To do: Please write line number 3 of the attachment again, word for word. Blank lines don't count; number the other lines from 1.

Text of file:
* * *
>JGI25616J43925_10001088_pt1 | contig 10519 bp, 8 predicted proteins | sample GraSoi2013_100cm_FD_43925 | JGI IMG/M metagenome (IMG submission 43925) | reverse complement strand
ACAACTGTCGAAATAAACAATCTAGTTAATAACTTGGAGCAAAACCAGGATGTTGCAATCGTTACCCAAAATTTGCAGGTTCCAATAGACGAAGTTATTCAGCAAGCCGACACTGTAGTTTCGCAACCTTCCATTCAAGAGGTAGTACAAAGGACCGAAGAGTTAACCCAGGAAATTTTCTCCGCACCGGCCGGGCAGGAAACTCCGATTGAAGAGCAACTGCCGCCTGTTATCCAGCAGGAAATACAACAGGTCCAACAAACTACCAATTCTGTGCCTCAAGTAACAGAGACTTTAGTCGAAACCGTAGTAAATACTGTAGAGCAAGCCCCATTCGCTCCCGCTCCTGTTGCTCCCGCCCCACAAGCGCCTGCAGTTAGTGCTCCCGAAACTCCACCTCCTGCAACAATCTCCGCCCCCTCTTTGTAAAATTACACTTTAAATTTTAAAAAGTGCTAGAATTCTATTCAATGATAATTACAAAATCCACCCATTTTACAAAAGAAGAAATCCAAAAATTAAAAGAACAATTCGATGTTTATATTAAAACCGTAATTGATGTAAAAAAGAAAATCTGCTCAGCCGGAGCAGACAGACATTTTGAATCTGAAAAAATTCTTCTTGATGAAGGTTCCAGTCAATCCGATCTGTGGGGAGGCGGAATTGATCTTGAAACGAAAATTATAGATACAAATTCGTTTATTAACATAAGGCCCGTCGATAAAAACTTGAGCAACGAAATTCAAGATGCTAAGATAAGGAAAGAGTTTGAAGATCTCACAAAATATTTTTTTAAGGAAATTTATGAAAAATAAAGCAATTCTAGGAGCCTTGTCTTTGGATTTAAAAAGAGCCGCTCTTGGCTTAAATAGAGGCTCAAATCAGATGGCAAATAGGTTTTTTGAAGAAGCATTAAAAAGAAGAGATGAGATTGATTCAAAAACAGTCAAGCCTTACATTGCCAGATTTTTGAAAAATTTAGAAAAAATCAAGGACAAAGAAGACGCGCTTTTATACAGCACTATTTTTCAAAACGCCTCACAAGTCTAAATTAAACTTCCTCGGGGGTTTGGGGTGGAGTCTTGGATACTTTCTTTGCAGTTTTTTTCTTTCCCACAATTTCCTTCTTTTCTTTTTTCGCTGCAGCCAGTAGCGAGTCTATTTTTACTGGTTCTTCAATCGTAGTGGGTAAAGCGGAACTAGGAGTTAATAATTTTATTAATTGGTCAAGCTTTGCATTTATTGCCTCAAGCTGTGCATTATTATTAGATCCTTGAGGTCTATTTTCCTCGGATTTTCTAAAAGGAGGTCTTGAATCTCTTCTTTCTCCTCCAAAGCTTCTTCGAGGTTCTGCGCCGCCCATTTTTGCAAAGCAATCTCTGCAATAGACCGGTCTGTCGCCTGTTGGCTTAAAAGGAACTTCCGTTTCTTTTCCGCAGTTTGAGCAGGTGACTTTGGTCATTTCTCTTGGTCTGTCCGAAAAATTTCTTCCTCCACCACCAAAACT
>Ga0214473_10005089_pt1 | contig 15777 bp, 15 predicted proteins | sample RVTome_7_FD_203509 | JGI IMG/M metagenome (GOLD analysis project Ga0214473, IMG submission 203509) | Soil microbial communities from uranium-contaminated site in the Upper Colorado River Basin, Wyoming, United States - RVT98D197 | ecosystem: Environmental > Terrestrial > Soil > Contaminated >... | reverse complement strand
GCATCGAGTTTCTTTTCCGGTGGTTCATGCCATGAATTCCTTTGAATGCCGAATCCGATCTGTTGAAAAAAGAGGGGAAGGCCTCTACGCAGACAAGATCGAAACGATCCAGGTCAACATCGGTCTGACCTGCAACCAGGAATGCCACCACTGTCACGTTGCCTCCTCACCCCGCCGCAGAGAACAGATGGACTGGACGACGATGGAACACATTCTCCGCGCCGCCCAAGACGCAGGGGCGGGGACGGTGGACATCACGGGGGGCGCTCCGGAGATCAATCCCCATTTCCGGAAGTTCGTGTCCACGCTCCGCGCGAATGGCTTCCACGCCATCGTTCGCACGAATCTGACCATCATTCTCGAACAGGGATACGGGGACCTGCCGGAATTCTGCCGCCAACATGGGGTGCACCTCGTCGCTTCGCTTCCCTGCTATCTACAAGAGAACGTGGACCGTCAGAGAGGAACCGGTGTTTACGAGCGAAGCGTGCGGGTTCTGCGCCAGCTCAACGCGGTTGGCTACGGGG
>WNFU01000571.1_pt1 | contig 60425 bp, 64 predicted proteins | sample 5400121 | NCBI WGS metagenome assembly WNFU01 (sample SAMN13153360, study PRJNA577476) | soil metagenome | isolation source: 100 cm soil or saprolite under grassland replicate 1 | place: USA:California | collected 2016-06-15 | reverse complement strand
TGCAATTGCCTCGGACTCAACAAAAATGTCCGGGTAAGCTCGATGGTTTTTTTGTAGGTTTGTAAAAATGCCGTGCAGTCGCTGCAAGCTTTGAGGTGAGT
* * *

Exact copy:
>Ga0214473_10005089_pt1 | contig 15777 bp, 15 predicted proteins | sample RVTome_7_FD_203509 | JGI IMG/M metagenome (GOLD analysis project Ga0214473, IMG submission 203509) | Soil microbial communities from uranium-contaminated site in the Upper Colorado River Basin, Wyoming, United States - RVT98D197 | ecosystem: Environmental > Terrestrial > Soil > Contaminated >... | reverse complement strand